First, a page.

When we got to Paeroa I told the kids we had to buy some L&P. They were a little bewildered as they didn't know what this was and when we explained it stood for lemon and Paeroa, they wanted to know if it had actual dirt from Paeroa in it. Hopefully not! They all liked it and Josh stated "it is the only lemon soft drink that actually tastes like lemons".
Paeroa is where Tane's father Monty is from. I had never been before and it is such a magical little town, it would have been such a nice place to grow up. The kids had heaps of fun investigating all the antique shops... I have never seen so many antique shops along one little shopping strip... the kids loved looking at all the old-fashioned stuff - a mangle, a spindle, old fashioned sewing machines, record players, money, postcards, and best of all, old fashioned army relics like WWI metal helmets and WWII German army berets, and a sword also caught their fancy.
We had lunch by the river, a beautiful spot. The kids collected drink cans for their scrap metal collection.
We went to the cemetery to try and find Tane's grandparents grave. There is something sacred about walking through a cemetery As I read the names of those who had passed on, it always makes me emotional to think of the pain on the passing of these loved ones. After searching for about half an hour we found the grave of Tane's grandparents Herbert Brunt and Lucy Brunt (nee Pakinga). We realised it was a week before the anniversary of his Grandfather's passing, and that he had passed away when Tane was 12 days old. What a sweet day it will be in the Resurrection when they will get to meet each other again.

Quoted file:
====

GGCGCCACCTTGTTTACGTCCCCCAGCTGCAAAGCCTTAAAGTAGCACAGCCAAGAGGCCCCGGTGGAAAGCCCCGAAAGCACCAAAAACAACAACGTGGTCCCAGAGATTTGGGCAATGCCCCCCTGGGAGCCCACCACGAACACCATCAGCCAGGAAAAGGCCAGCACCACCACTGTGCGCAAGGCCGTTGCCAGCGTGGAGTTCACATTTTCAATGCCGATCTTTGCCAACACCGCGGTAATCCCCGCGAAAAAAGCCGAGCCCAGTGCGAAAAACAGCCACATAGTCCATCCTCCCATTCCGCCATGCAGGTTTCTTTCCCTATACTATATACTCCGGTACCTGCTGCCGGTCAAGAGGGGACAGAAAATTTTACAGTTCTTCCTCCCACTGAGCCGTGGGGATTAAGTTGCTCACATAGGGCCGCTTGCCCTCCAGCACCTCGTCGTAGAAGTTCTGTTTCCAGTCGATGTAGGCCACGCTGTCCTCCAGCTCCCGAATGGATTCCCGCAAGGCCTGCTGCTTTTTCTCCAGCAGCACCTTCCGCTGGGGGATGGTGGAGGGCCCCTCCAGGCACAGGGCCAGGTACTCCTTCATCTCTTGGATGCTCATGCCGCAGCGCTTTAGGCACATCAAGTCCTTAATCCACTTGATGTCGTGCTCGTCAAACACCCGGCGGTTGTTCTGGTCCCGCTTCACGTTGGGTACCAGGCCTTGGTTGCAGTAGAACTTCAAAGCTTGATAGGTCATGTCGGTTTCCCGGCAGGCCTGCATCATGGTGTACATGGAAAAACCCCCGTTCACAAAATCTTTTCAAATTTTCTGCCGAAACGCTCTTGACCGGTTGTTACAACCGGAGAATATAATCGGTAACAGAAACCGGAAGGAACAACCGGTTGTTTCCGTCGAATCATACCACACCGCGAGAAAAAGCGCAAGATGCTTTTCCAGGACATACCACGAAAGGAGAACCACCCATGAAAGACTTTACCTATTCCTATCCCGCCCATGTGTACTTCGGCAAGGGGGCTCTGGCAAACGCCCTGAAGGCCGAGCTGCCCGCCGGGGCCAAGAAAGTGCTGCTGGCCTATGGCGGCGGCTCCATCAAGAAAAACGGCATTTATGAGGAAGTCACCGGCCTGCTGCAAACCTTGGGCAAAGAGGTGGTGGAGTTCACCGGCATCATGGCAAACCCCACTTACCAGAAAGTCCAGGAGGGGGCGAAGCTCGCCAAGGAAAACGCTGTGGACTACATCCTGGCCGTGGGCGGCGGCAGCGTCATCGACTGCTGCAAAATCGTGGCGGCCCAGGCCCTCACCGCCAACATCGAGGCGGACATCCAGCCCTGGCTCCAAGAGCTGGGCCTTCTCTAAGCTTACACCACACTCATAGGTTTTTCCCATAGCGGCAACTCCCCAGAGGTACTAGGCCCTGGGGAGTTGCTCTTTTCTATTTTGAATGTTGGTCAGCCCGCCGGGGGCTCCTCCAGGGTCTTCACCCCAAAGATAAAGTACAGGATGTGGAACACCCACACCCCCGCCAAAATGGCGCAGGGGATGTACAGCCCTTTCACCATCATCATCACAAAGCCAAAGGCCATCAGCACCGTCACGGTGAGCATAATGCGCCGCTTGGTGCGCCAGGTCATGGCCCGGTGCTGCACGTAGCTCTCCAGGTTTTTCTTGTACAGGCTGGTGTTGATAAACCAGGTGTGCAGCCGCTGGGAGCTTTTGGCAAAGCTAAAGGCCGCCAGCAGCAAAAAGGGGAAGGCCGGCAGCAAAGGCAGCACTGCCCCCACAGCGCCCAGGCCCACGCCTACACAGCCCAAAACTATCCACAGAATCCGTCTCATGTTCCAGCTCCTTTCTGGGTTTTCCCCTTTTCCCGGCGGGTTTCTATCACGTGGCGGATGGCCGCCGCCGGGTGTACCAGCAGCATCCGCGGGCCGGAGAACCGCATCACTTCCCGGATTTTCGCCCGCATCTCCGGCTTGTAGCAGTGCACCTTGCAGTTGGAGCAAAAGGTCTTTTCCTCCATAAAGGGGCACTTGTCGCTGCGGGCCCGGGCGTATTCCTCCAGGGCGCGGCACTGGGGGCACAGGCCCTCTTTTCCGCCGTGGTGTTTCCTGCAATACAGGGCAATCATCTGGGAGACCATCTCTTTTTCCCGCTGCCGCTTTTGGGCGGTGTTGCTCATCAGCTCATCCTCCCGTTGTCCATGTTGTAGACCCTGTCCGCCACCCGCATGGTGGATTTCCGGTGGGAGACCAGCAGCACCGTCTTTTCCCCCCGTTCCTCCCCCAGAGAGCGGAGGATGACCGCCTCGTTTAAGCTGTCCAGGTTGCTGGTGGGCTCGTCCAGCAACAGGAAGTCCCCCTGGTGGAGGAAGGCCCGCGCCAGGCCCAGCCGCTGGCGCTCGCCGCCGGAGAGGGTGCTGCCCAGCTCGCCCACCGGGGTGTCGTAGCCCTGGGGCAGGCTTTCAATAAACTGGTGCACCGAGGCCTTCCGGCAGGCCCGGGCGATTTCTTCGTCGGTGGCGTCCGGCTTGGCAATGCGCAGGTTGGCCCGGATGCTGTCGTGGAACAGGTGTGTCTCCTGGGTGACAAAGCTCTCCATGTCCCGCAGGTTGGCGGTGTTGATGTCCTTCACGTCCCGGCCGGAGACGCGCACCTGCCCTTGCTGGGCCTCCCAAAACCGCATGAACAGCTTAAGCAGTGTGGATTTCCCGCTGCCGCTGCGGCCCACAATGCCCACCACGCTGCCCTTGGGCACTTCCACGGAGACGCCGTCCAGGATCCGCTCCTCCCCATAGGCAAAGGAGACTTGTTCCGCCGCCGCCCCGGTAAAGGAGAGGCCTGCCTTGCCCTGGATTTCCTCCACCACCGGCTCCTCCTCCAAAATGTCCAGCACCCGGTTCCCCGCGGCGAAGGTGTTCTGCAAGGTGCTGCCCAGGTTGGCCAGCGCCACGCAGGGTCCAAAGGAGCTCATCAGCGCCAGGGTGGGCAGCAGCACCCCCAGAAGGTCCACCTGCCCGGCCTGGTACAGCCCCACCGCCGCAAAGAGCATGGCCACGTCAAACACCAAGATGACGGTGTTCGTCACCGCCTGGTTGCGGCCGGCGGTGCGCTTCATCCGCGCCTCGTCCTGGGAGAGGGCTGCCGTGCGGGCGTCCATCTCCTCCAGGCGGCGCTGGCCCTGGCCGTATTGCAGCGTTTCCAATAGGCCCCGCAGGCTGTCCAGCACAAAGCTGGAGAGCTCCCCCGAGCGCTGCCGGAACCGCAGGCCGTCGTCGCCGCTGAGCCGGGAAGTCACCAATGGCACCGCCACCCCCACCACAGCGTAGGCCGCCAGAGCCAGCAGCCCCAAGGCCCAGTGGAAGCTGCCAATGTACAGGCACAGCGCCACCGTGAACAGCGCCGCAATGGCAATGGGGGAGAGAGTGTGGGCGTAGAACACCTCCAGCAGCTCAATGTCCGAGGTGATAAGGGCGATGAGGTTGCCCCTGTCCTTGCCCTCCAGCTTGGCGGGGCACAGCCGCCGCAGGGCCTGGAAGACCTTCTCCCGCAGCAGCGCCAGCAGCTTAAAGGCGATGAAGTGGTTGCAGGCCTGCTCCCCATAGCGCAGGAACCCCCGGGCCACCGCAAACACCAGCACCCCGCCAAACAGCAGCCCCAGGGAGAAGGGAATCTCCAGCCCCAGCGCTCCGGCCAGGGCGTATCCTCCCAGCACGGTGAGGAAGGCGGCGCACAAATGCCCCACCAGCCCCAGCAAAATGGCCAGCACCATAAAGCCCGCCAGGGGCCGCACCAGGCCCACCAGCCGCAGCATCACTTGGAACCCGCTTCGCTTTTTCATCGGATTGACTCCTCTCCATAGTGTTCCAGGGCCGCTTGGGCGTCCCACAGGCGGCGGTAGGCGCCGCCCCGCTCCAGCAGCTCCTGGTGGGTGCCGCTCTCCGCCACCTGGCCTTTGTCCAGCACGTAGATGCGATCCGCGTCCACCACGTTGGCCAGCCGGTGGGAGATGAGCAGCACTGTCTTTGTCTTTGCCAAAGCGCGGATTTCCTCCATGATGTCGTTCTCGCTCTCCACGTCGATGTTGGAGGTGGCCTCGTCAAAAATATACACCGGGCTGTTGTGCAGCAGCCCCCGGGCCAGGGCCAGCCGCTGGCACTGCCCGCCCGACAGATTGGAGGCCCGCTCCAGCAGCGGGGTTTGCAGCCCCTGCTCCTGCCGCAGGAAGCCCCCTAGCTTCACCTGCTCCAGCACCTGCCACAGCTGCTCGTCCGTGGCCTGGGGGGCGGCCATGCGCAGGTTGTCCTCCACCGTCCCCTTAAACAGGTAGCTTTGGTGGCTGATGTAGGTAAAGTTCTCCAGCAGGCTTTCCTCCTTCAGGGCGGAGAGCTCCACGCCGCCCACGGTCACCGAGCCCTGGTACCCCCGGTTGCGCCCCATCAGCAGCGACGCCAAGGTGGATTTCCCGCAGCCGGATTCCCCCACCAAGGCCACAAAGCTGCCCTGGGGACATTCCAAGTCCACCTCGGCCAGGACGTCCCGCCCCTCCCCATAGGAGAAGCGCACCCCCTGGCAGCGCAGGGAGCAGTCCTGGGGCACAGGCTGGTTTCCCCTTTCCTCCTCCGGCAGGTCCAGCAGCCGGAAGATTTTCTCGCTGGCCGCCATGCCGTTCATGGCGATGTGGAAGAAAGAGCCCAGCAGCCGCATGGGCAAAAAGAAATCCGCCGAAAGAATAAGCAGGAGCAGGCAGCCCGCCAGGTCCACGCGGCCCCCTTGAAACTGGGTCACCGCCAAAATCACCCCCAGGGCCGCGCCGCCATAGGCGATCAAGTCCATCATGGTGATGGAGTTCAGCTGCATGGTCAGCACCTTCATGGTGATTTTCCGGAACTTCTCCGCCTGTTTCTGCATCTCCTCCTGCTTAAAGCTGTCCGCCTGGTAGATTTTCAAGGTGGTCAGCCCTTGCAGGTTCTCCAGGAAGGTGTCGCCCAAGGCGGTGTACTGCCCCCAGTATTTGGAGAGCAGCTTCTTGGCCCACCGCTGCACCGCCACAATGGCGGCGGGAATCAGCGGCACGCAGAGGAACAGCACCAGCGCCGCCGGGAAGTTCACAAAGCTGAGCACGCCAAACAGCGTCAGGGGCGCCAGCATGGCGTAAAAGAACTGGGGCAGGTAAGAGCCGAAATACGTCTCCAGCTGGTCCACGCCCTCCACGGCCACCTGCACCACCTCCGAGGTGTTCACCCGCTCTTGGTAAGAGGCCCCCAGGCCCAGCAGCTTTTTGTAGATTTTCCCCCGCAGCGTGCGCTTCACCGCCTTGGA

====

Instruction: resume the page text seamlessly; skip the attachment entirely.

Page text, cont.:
We dropped Tane off to be taken down to Waiouru for another grueling week and drove back home. Joshua really made my day in the evening. We got home late, at twenty to eight. I fixed them dinner while the boys read, and the girls had their bath. We started eating dinner and Joshua was about to ask me something, then he said 'oh no you're feeding Lily". So I asked him what he wanted... a fork. I showed him I had already brought them to the table. Then he hugged me and said "oh mum you're a brick". It was so sweet.
If you're wondering why he would call me a brick... well after reading a number of classics with the kids... in particular 'The Railway Children' and 'Narnia', they have heard the word a few times, and now it seems it has worked it's way into his own vocabulary. The amazing thing to me is that they can remember the precise point in the story where and by whom this is said. I can't... must be showing my age.
A few other things that must be said. Thanks Mum and Dad (Grandma and Grandpa Key) for the trampoline. It is just the best present. I can't keep the kids off it.
Today I asked Josh to put the clean washing away... kids catch on quick..."I can't, it's Sunday'. Oh well will wait till Monday... its just 1 sleep away.